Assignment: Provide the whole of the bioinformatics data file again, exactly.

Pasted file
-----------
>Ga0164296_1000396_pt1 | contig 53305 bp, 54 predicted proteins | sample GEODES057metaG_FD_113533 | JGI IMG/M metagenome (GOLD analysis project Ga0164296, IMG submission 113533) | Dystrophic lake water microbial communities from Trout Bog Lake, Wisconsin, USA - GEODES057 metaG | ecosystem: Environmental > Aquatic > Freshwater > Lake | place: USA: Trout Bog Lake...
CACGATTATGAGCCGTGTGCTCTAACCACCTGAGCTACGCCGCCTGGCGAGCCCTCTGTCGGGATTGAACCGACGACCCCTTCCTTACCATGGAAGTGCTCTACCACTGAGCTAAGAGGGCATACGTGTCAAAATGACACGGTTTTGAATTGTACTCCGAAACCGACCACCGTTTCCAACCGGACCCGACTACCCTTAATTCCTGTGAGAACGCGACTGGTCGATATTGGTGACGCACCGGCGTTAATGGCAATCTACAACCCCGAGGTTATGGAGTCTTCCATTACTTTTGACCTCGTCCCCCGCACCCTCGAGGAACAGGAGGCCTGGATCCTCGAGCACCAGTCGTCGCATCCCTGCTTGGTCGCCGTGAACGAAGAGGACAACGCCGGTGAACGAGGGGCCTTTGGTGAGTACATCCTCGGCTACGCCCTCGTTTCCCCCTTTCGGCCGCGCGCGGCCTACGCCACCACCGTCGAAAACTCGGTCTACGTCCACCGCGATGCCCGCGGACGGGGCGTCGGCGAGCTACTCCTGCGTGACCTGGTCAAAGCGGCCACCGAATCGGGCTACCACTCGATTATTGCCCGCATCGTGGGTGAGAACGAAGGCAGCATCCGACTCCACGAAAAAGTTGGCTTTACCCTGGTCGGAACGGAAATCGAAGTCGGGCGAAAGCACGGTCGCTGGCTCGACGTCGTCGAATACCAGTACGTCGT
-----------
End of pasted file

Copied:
>Ga0164296_1000396_pt1 | contig 53305 bp, 54 predicted proteins | sample GEODES057metaG_FD_113533 | JGI IMG/M metagenome (GOLD analysis project Ga0164296, IMG submission 113533) | Dystrophic lake water microbial communities from Trout Bog Lake, Wisconsin, USA - GEODES057 metaG | ecosystem: Environmental > Aquatic > Freshwater > Lake | place: USA: Trout Bog Lake...
CACGATTATGAGCCGTGTGCTCTAACCACCTGAGCTACGCCGCCTGGCGAGCCCTCTGTCGGGATTGAACCGACGACCCCTTCCTTACCATGGAAGTGCTCTACCACTGAGCTAAGAGGGCATACGTGTCAAAATGACACGGTTTTGAATTGTACTCCGAAACCGACCACCGTTTCCAACCGGACCCGACTACCCTTAATTCCTGTGAGAACGCGACTGGTCGATATTGGTGACGCACCGGCGTTAATGGCAATCTACAACCCCGAGGTTATGGAGTCTTCCATTACTTTTGACCTCGTCCCCCGCACCCTCGAGGAACAGGAGGCCTGGATCCTCGAGCACCAGTCGTCGCATCCCTGCTTGGTCGCCGTGAACGAAGAGGACAACGCCGGTGAACGAGGGGCCTTTGGTGAGTACATCCTCGGCTACGCCCTCGTTTCCCCCTTTCGGCCGCGCGCGGCCTACGCCACCACCGTCGAAAACTCGGTCTACGTCCACCGCGATGCCCGCGGACGGGGCGTCGGCGAGCTACTCCTGCGTGACCTGGTCAAAGCGGCCACCGAATCGGGCTACCACTCGATTATTGCCCGCATCGTGGGTGAGAACGAAGGCAGCATCCGACTCCACGAAAAAGTTGGCTTTACCCTGGTCGGAACGGAAATCGAAGTCGGGCGAAAGCACGGTCGCTGGCTCGACGTCGTCGAATACCAGTACGTCGT